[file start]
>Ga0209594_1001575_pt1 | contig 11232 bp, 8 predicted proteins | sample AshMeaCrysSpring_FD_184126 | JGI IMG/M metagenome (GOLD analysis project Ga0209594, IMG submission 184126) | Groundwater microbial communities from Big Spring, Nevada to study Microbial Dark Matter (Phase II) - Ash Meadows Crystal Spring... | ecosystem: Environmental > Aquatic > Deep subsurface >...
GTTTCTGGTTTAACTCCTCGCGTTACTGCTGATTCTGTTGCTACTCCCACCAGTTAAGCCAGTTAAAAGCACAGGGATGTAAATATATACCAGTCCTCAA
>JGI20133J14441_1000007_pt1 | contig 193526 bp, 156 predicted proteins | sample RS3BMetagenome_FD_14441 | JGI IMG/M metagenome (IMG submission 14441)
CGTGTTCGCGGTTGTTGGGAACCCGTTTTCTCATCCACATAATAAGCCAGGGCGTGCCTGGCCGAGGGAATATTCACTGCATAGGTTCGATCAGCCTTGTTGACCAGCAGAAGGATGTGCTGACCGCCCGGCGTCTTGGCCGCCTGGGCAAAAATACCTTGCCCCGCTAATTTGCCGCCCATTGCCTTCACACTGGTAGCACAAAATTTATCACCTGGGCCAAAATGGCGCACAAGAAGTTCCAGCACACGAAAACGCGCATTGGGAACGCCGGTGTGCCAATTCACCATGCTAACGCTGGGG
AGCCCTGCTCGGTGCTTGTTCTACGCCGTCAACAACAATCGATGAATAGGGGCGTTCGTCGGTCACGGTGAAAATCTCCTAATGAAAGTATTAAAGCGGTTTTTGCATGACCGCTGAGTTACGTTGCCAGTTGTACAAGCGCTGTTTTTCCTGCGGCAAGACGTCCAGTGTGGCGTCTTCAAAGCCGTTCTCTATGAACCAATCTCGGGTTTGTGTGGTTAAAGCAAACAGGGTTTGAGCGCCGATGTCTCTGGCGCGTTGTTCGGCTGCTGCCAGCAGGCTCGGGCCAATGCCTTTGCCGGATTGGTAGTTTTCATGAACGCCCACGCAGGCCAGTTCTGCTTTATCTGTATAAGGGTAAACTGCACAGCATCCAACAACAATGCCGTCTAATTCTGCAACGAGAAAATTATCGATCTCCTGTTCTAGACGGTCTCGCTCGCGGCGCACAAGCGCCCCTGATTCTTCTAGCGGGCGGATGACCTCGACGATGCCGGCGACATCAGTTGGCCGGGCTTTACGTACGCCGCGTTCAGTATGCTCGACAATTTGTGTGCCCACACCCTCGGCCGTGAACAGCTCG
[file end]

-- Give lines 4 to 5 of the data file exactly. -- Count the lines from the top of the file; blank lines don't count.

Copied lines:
CGTGTTCGCGGTTGTTGGGAACCCGTTTTCTCATCCACATAATAAGCCAGGGCGTGCCTGGCCGAGGGAATATTCACTGCATAGGTTCGATCAGCCTTGTTGACCAGCAGAAGGATGTGCTGACCGCCCGGCGTCTTGGCCGCCTGGGCAAAAATACCTTGCCCCGCTAATTTGCCGCCCATTGCCTTCACACTGGTAGCACAAAATTTATCACCTGGGCCAAAATGGCGCACAAGAAGTTCCAGCACACGAAAACGCGCATTGGGAACGCCGGTGTGCCAATTCACCATGCTAACGCTGGGG
AGCCCTGCTCGGTGCTTGTTCTACGCCGTCAACAACAATCGATGAATAGGGGCGTTCGTCGGTCACGGTGAAAATCTCCTAATGAAAGTATTAAAGCGGTTTTTGCATGACCGCTGAGTTACGTTGCCAGTTGTACAAGCGCTGTTTTTCCTGCGGCAAGACGTCCAGTGTGGCGTCTTCAAAGCCGTTCTCTATGAACCAATCTCGGGTTTGTGTGGTTAAAGCAAACAGGGTTTGAGCGCCGATGTCTCTGGCGCGTTGTTCGGCTGCTGCCAGCAGGCTCGGGCCAATGCCTTTGCCGGATTGGTAGTTTTCATGAACGCCCACGCAGGCCAGTTCTGCTTTATCTGTATAAGGGTAAACTGCACAGCATCCAACAACAATGCCGTCTAATTCTGCAACGAGAAAATTATCGATCTCCTGTTCTAGACGGTCTCGCTCGCGGCGCACAAGCGCCCCTGATTCTTCTAGCGGGCGGATGACCTCGACGATGCCGGCGACATCAGTTGGCCGGGCTTTACGTACGCCGCGTTCAGTATGCTCGACAATTTGTGTGCCCACACCCTCGGCCGTGAACAGCTCG